Resourcing must take place in a manner that maintains FAIRR’s legitimacy. Perceptions of private funding leading to corporate interest capture would undercut the entire initiative.22 Consequently, funding for the secretariat and operating costs should fall primarily (majority) with national contributions, likewise differentiated according to vote share. Private companies would contribute a minority share of the budget with proportions divided based on market capitalization.


  1. While still in its early stages, there is a growing body of scholarship exploring international AI governance and historical precedents. See Michael Veale, et al., AI and Global Governance: Modalities, Rationales, Tensions, Annual Review of Law and Social Science (2023); Ian Stewart, Why the IAEA Model May Not be Best for Regulating Artificial Intelligence, Bulletin of the Atomic Scientists (2023); Peter Cihon, et al., Should Artificial Intelligence Governance be Centralised? Design Lessons from History, Proceedings of Proceedings of the 2020 AAAI/ACM Conference on AI, Ethics, and Society (2020).
  2. For an example of concerns of how AI will proliferate across jurisdictions, see Brian Nussbaum, Offshore: The Coming Global Archipelago of Corrosive AI, Lawfare (2023). 
  3. U.S.-Soviet cooperation covered a range of issues from bilaterally collaborating on research in the health sciences to establishing the IAEA to curb the proliferation of nuclear weapons. See Bernard Gwertzman, U.S. and the Soviet to Pool Research in 3 Health Areas, New York Times (1972); Bertrand Goldschmidt, The Origins of the International Atomic Energy Agency, IAEA Bulletin at 15-16 (1977).
  4. See Bruce Jones, et al., Power and Responsibility: Building International Order in an Era of Transnational Threats, Brookings Institution Press (2009). 
  5. Sam Sabin, Generative AI is Making Voice Scams Easier to Believe, Axios Codebook (2023).
  6. See John T. O’Brien & Cassidy Nelson, Assessing the Risks Posed by the Convergence of Artificial Intelligence and Biotechnology, Health Security (2020).
  7. While states can vary in their interpretation, wide acceptance of the International Convention on the Elimination of All Forms of Racial Discrimination speaks to a broad acceptance of this goal. See International Convention on the Elimination of All Forms of Racial Discrimination,1969 (EIF), 660 UNTS 195.
  8. Erica D. Lonergan, Cyber Proxies in the Ukraine Conflict: Implications for International Norms, Council on Foreign Relations (2022). 
  9. See Anne Burnett, International Organizations, American Society of International Law at 3-4 (2015).
  10. For instance, the U.S. domestic political environment remains skeptical of ratifying treaties. See Anya Wahal, On International Treaties, the United States Refuses to Play Ball, Council on Foreign Relations (2022). 
  11. See Stewart Patrick, The Sovereignty Wars: Reconciling America with the World, Brookings Institution Press at 227-32 (2018); Julian Ku & John Yoo, Taming Globalization: International Law, the U.S. Constitution, and the New World Order, Oxford University Press at 42-47 (2012).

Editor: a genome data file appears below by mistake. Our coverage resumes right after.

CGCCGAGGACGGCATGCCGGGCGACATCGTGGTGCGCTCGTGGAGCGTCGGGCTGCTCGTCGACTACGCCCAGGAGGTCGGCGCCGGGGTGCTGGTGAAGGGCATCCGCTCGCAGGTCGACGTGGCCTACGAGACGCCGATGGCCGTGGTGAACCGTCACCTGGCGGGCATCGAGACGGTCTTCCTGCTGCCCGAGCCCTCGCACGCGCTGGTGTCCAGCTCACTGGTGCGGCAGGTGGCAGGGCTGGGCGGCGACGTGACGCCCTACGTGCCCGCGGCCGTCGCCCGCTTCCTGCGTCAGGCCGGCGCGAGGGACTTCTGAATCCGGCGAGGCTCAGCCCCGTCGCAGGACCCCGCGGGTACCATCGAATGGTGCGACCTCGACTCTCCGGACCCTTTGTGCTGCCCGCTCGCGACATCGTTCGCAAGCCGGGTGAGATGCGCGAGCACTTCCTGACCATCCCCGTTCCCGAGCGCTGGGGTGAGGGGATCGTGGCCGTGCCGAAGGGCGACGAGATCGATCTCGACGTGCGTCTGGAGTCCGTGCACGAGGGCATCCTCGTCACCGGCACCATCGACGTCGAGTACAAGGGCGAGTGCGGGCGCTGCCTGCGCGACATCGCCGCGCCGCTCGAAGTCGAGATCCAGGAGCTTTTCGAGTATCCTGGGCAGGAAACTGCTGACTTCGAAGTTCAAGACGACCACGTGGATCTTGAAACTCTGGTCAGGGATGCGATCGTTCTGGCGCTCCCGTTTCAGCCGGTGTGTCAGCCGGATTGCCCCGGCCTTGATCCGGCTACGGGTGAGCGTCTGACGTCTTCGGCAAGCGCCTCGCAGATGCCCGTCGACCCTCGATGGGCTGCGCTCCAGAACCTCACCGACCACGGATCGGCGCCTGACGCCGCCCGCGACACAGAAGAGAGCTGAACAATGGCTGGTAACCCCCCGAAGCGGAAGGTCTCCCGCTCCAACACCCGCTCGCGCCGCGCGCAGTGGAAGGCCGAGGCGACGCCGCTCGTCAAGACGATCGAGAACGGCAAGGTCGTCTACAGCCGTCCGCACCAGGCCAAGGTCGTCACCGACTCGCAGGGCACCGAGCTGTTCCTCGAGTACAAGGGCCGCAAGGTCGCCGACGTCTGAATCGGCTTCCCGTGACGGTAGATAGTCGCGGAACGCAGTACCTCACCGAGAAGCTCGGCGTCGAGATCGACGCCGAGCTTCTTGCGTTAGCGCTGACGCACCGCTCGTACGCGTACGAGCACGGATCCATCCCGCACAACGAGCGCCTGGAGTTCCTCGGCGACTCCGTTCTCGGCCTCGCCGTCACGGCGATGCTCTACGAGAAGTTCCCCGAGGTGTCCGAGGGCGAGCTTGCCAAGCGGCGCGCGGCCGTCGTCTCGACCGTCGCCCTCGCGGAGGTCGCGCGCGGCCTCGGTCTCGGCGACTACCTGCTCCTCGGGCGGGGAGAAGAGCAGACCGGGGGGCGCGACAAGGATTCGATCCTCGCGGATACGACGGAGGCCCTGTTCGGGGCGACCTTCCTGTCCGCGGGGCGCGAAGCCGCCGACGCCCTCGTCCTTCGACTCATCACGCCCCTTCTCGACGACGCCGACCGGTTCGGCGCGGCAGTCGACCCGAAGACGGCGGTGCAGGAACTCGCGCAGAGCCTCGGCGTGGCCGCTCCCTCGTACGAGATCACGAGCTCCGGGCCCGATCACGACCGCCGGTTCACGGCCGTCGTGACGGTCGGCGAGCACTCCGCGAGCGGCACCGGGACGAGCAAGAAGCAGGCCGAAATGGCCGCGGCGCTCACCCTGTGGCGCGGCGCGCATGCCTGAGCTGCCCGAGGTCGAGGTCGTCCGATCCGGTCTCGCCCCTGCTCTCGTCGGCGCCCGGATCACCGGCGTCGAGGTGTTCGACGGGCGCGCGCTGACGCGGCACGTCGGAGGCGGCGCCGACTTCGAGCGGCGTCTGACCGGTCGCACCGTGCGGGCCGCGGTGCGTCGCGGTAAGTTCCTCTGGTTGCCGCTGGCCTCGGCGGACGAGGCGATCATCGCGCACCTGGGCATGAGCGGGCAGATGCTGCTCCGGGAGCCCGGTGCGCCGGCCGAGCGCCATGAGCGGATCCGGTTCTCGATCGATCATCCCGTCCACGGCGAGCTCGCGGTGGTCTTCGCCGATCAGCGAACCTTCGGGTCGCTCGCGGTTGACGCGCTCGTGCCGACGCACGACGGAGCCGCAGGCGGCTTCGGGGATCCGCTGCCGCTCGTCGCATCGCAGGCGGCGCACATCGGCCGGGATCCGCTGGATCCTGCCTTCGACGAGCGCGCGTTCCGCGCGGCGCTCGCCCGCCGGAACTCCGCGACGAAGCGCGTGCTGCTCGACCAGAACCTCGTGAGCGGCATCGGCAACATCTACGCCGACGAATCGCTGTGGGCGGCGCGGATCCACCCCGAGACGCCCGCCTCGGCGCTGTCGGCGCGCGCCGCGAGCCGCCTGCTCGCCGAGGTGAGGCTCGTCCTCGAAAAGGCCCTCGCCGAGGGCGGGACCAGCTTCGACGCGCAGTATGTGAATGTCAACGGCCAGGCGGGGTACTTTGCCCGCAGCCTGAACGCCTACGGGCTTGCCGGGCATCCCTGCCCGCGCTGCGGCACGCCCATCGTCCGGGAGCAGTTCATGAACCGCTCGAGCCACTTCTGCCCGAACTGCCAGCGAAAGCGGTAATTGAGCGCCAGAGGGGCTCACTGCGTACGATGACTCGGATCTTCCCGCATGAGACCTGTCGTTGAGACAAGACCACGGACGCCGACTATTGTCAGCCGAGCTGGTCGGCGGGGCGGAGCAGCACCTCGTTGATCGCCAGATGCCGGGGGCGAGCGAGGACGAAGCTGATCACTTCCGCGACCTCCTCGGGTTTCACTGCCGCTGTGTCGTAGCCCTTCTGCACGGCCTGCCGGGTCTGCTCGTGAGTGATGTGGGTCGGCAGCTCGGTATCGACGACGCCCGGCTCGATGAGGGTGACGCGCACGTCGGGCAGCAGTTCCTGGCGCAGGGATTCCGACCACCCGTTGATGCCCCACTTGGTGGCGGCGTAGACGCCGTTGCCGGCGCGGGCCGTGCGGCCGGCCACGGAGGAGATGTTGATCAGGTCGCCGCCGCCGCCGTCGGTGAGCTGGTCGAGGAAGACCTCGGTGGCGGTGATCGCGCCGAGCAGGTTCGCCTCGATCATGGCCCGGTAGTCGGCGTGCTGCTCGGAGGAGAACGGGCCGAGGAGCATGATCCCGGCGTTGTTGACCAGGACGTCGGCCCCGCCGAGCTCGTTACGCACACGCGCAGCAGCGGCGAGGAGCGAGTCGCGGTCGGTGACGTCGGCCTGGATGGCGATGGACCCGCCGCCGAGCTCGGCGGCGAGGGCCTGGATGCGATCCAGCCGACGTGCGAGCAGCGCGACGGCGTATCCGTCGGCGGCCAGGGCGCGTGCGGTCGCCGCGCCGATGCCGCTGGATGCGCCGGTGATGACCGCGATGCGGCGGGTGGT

12. See Gary Marchant, “Soft Law” Governance of Artificial Intelligence, UCLA AI Pulse (2019); Kenneth W. Abbott & Duncan Snidal, Hard and Soft Law in International Governance, International Organization (2000). 
  13. See About the FSB, Financial Stability Board (2020); Stavros Gadinis, The Financial Stability Board: The New Politics of International Financial Regulation, Texas International Law Journal at 165 (2013). Robert Fay at the Centre for International Governance (CIGI) has led the way in exploring adapting the FSB structure to the broader digital domain. See Robert Fay, Global Governance of Data and Digital Technologies: A Framework for Peaceful Cooperation, Centre for International Governance Innovation (2022); Robert Fay, Digital Platforms Require a Global Governance Framework, Centre for International Governance Innovation (2019). 
  14. The concept of “forum shopping” in international scenarios builds on the concept of the domestic U.S. legal practice “of pursuing a claim subject to concurrent jurisdiction in the court that will treat the claim most favorably.” Forum Shopping, Cornell Legal Information Institute (2022). On forum shopping in the context of international AI governance, see Peter Cihon, et al., Fragmentation and the Future: Investigating Architectures for International AI Governance, Global Policy at 550 (2020).
  15. As the PRC’s Regional Comprehensive Economic Partnership (RCEP) initiative illustrates, the PRC is more than capable of seizing open ground to propose its own standards and norms. See Michael Sutherland, Regional Comprehensive Economic Partnership (RCEP), Congressional Research Service (2020). 
  16. In May 2023, the UAE unveiled a 40 billion parameter LLM, the Falcon 40B. UAE’s First LLM is Open Source and Tops Hugging Face Leaderboard, Wired (2023).
  17. See Harnessing the New Geometry of Innovation, Special Competitive Studies Project at 22-29 (2022).
  18. While the FSB’s Plenary operates on consensus, it offers a model in which countries receive different degrees of representation based on “the size of the national economy, financial market activity and national financial stability arrangements of the corresponding Member jurisdiction.” Charter of the Financial Stability Board, Article 11 (2012). See also Diego Lombardi, The Governance of the Financial Stability Board, Brookings Institution at 10-11 (2011).
  19. See What We Do, Financial Action Task Force (last accessed 2023).
  20. See Peer Reviews, Financial Stability Board (2021); Mutual Evaluations, Financial Action Task Force (last accessed 2023). See also Stavros Gadinis, The Financial Stability Board: The New Politics of International Financial Regulation, Texas International Law Journal at 160 (2013). 
  21. As a comparable example, see the impact of FATF gray listing on foreign investment in Pakistan. Purvaja Modak, FATF’s Scrutiny and What Non-Compliance Means, Centre for Public Policy Research (2021). 
  22. Regulatory Capture, Oxford Reference (last accessed 2023).